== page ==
Suramya's Blog : Welcome to my crazy life…

August 18, 2015

Dumping plastic balls in water can at times actually be beneficial

Filed under: Techie Stuff — Suramya @ 9:10 PM

When I first read about this my reaction could be summed up with the follow phrase “say what now?”, but then I read the science behind it and it kind of makes sense after a bit of thought. Basically California is suffering from a severe drought and LA’s city reservoir was loosing about 300 million gallons of water every year due to evaporation. So they came up with this novel idea of dumping 96 million hollow balls into the 175 acre man made lake. These so called ‘shade balls’ Shade balls deflect the Sun’s rays keeping more of the water in liquid form. They also help protect the quality of water by preventing formation of bromate which is created when bromide (which occurs naturally) mixes with sunlight and chlorine (from disinfectants).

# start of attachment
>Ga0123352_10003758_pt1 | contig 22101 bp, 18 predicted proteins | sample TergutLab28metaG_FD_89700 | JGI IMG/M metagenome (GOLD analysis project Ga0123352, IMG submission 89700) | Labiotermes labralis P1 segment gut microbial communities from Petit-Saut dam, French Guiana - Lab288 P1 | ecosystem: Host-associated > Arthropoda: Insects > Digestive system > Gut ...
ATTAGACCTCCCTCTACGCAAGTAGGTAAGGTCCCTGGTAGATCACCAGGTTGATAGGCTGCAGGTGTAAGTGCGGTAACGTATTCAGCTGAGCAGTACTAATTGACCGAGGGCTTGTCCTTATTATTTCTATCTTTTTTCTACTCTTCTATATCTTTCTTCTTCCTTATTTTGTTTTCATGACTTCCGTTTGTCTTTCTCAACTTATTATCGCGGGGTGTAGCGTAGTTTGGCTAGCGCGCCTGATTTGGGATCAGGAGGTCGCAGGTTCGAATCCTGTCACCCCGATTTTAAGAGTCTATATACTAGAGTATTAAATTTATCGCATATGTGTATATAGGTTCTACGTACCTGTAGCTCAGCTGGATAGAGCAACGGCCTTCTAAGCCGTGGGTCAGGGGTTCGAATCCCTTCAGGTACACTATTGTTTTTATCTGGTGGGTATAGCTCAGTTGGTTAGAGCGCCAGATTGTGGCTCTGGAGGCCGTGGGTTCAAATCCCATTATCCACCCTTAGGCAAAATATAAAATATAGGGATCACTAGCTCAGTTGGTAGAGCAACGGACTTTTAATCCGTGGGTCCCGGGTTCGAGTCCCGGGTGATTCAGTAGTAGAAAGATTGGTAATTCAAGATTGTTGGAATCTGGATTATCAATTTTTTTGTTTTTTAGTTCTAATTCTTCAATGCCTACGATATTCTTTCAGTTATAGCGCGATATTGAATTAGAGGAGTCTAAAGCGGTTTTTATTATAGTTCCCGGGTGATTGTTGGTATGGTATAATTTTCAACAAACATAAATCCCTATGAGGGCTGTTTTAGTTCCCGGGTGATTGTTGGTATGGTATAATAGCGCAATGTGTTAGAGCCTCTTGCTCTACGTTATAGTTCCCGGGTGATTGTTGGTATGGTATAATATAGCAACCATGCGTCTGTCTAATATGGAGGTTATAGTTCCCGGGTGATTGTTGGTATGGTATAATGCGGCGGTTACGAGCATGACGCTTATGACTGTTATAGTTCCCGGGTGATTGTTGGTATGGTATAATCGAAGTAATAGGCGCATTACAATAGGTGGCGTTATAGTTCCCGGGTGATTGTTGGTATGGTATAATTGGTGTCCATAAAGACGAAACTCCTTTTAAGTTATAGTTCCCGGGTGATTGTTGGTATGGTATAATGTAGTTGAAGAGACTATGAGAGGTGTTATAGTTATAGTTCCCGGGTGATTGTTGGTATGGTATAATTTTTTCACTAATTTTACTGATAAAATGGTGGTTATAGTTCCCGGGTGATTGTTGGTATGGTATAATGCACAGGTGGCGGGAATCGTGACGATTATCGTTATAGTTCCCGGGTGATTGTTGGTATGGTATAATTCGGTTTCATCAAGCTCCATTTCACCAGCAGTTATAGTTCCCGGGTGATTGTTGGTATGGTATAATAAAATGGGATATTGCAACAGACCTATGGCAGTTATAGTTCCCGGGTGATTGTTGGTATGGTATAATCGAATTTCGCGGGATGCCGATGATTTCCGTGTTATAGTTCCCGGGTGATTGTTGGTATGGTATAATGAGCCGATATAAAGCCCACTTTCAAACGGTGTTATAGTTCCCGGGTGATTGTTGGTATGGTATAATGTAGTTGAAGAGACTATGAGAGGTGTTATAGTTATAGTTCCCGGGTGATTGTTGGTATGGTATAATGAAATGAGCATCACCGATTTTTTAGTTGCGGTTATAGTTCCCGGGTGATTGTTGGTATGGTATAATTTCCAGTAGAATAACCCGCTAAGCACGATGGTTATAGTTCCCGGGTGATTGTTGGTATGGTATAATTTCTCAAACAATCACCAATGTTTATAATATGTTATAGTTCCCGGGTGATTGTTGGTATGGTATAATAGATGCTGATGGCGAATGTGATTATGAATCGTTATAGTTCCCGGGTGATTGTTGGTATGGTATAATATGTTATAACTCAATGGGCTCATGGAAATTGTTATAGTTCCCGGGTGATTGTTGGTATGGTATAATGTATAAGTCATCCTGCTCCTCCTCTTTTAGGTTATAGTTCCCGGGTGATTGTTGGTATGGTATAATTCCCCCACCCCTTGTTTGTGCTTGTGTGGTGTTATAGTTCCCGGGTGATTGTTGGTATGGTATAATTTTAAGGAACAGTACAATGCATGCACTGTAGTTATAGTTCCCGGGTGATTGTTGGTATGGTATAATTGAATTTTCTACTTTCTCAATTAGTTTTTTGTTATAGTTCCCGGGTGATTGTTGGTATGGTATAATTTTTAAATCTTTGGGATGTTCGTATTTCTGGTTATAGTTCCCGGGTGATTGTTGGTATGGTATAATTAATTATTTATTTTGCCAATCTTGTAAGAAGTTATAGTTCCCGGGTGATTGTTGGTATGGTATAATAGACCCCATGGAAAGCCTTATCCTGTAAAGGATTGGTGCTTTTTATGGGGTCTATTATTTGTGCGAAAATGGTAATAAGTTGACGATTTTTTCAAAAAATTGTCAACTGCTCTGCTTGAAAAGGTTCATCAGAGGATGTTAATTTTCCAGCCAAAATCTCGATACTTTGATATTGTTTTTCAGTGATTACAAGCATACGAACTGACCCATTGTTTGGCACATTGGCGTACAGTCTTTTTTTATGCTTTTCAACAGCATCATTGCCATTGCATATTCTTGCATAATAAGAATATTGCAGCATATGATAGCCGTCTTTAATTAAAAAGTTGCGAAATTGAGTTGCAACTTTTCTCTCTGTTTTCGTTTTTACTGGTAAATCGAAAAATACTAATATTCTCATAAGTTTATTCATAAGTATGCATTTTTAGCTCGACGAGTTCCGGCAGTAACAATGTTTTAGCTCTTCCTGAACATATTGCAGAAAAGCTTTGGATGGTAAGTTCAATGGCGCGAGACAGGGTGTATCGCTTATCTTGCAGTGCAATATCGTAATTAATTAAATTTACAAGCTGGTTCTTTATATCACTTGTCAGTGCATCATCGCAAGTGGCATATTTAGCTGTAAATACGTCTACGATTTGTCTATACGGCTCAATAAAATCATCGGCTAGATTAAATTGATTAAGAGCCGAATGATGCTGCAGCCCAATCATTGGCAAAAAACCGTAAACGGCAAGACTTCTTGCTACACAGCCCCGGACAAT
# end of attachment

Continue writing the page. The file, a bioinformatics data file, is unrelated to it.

LADWP is the first utility company to use this technology for water quality protection. Today’s deployment marked the final phase of an effort that involves the deployment of 96 million shade balls to the 175-acre reservoir — the largest in-basin facility of its kind owned and managed by LADWP. The small, black plastic balls protect water quality by preventing sunlight-triggered chemical reactions, deterring birds and other wildlife, and protecting water from rain and wind-blown dust.

A cost-effective investment that brings the L.A. Reservoir into compliance with new federal water quality mandates, the shade balls are expected to save $250 million when compared to other comparable tools considered to meet that goal. Those alternatives included splitting the reservoir into two with a bisecting dam; and installing two floating covers that would have cost more than $300 million. In addition, the shade balls will also prevent the annual loss to evaporation of about 300 million gallons of water.

It’s good to see folks thinking outside the box to help save water and our environment.

– Suramya

Source: Science Alert

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